Results from a Canadian cohort study published in Arthritis Care and Research confirm the effectiveness of conventional non-biologic treatment strategies in treating juvenile idiopathic arthritis (JIA).
Investigators abstracted data from the Research in Arthritis in Canadian Children Emphasizing Outcomes study, an inception cohort that recruited children with JIA from 16 Canadian centers between 2005and 2010. Children were followed for ≤5 years, with study visits scheduled at baseline and at 6, 12, 18, 24, 36, 48, and 60 months post-enrollment. Data collected included demographics, clinical information, JIA categories, inflammatory markers, medications, and quality of life measures.
For the present analyses, investigators captured treatment “success” in children, defined as “attainment of inactive disease or maintenance of this state when stepping down treatment.” For children with polyarticular JIA, researchers considered minimally active disease treatment success.
Study physicians assessed all treatment events independently; they calculated success rates for treatments tried ≥25× in the cohort and performed logistic regression to identify clinical features associated with success.
The investigators observed 1352 participating children in a total of 4429 treatment trials. The median duration of a treatment trial was 7.4 (interquartile range, 3.8-13.7) months. Treatment approaches included nonsteroidal anti-inflammatory drug (NSAID) monotherapy (n=697 trials), NSAID with joint injections (n=447), adding methotrexate to NSAID and/or joint injections (n=566), and adding a biologic medication (n=171).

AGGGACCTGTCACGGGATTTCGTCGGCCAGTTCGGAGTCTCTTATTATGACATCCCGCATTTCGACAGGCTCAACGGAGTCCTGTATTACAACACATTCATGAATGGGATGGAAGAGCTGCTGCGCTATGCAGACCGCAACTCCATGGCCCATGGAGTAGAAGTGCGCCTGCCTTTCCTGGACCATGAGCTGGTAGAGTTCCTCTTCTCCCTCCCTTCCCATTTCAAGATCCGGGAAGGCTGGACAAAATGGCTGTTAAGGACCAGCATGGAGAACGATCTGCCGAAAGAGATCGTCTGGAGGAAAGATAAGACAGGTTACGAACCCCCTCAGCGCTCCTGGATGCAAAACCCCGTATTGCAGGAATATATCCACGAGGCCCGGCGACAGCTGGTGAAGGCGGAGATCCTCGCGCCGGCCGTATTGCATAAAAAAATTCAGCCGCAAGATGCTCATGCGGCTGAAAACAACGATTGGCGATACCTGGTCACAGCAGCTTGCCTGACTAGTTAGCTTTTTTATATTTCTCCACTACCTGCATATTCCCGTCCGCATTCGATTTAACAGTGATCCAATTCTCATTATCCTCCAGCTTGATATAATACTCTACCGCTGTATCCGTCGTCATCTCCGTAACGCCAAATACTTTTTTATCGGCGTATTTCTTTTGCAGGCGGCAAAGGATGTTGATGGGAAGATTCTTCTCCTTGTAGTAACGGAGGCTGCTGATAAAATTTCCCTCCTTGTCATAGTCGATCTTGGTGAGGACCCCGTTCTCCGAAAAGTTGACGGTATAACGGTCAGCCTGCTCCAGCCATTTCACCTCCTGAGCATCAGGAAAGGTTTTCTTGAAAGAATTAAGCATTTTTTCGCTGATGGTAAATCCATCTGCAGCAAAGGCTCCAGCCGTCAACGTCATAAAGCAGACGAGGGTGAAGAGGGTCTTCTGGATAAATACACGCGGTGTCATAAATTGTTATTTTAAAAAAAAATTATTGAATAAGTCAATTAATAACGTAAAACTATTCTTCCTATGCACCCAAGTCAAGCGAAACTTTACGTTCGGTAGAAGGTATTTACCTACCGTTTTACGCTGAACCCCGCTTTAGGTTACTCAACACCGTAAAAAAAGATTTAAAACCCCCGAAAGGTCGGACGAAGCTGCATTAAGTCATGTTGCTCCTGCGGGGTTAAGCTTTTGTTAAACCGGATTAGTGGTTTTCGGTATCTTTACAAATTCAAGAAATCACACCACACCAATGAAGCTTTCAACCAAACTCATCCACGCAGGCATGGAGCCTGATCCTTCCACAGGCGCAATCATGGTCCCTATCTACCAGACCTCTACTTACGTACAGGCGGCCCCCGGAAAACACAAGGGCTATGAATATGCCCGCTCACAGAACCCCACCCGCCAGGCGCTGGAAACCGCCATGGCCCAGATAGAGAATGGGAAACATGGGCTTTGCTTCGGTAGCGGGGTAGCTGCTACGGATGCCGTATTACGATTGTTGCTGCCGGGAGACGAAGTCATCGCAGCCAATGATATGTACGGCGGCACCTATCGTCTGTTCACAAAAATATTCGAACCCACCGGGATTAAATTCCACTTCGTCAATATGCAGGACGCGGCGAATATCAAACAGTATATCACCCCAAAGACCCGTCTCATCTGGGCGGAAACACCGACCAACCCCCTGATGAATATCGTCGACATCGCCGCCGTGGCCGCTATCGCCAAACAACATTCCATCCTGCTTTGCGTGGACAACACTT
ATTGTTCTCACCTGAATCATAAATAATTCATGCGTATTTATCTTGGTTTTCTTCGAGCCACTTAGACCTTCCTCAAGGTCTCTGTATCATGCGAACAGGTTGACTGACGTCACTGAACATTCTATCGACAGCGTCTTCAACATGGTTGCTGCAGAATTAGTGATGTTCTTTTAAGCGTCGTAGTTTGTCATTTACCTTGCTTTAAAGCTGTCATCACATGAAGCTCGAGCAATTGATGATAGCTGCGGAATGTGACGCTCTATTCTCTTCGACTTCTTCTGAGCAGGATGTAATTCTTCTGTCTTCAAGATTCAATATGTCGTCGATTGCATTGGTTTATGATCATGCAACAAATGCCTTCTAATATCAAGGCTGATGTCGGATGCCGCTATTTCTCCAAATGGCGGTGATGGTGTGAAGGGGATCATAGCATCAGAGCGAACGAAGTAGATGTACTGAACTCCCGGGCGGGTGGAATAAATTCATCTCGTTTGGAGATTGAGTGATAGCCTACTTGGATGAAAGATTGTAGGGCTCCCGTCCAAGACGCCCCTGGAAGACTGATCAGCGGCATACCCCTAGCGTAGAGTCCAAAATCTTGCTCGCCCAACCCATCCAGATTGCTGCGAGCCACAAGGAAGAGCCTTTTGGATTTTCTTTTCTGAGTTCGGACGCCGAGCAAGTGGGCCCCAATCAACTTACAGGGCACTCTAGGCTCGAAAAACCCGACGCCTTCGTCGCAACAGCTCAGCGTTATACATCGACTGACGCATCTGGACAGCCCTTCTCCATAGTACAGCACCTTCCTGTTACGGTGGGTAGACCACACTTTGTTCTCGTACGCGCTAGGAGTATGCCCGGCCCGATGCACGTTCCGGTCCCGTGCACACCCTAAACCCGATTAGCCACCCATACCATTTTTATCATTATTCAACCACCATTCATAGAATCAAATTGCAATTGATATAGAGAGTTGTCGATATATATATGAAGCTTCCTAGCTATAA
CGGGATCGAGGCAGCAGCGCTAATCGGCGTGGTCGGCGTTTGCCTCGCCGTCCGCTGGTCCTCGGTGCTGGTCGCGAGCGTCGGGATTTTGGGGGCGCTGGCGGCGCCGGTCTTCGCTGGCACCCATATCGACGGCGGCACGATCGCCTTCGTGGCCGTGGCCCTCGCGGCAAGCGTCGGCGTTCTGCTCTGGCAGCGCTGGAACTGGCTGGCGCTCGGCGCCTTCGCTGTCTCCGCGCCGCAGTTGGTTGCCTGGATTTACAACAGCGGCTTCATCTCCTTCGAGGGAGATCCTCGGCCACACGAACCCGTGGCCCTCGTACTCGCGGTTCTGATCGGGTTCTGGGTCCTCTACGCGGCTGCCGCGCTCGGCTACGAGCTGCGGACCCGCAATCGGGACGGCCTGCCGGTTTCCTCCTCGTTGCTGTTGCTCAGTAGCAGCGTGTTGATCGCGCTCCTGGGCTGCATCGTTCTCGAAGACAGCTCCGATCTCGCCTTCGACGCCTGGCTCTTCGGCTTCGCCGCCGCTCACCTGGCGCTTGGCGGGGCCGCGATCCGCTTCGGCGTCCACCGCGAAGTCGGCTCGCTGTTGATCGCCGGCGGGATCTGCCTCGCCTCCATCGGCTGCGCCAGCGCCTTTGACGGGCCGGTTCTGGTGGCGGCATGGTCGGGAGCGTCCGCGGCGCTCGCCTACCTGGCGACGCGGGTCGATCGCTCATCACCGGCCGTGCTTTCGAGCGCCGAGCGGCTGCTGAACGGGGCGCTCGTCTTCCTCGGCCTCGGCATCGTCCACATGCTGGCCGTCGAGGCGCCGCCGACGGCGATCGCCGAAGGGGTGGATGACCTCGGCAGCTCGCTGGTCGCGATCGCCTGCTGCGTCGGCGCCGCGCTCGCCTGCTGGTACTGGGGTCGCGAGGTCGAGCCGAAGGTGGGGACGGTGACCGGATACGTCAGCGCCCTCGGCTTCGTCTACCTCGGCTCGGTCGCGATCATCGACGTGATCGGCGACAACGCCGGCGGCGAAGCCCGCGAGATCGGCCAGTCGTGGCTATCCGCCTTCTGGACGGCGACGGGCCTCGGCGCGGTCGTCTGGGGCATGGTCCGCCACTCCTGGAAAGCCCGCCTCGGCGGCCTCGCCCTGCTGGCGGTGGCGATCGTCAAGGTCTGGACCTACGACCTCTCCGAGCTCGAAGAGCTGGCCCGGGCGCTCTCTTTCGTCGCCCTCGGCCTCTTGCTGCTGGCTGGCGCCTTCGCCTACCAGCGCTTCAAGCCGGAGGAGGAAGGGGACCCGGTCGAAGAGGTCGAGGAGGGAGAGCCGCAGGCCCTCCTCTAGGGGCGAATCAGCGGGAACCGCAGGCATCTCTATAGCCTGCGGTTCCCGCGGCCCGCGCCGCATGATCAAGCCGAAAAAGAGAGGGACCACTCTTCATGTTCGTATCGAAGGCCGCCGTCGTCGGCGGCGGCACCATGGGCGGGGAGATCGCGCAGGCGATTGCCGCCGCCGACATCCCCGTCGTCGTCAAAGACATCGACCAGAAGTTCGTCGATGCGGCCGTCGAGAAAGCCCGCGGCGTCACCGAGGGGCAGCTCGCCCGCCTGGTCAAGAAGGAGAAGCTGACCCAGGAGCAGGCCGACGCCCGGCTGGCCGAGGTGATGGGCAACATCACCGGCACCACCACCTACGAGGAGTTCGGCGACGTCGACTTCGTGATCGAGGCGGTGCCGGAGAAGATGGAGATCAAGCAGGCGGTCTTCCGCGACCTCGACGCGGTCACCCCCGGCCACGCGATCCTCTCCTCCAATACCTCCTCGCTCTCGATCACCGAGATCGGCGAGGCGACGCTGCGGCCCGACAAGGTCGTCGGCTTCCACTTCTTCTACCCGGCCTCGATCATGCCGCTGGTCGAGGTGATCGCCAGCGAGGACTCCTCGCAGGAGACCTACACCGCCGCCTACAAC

NSAID monotherapy had a success rate of 54.4% (95% CI, 50.3%-58.6%) and was typically used as initial treatment when <5 joints were involved. The success rate of NSAID monotherapy was greater when the active joint count was <5 (59.5%; 95% CI, 55%-64%).
NSAID plus joint injections had 64.7% success (95% CI, 59.8%-69.7%); adding methotrexate to NSAID and/or joint injections had 60.5% success (95% CI, 55.7%-65.3%).
According to adjusted analyses, a higher number of active joints was strongly associated with lower success rates for NSAID monotherapy (adjusted odds ratio [aOR] 0.9; 95% CI, 0.85-0.94) and for methotrexate combinations (aOR 0.96; 95% CI, 0.94-0.99). Furthermore, each additional year after JIA onset reduced chances of success with methotrexate combinations (aOR 0.83; 95% CI, 0.72-0.95).
These data confirm the validity of existing JIA treatment guidelines; conventional non-biologic treatment strategies were largely effective in achieving treatment targets. Nonetheless, patents with JIA remain a heterogenous group, investigators wrote, and further research is necessary to identify additional characteristics that predict treatment success.
Chhabra A, Oen K, Huber AM, et al. Real-world effectiveness of common treatment strategies for juvenile idiopathic arthritis: results from a Canadian cohort [published online May 10, 2019]. Arthritis Care Res. doi:10.1002/acr.23922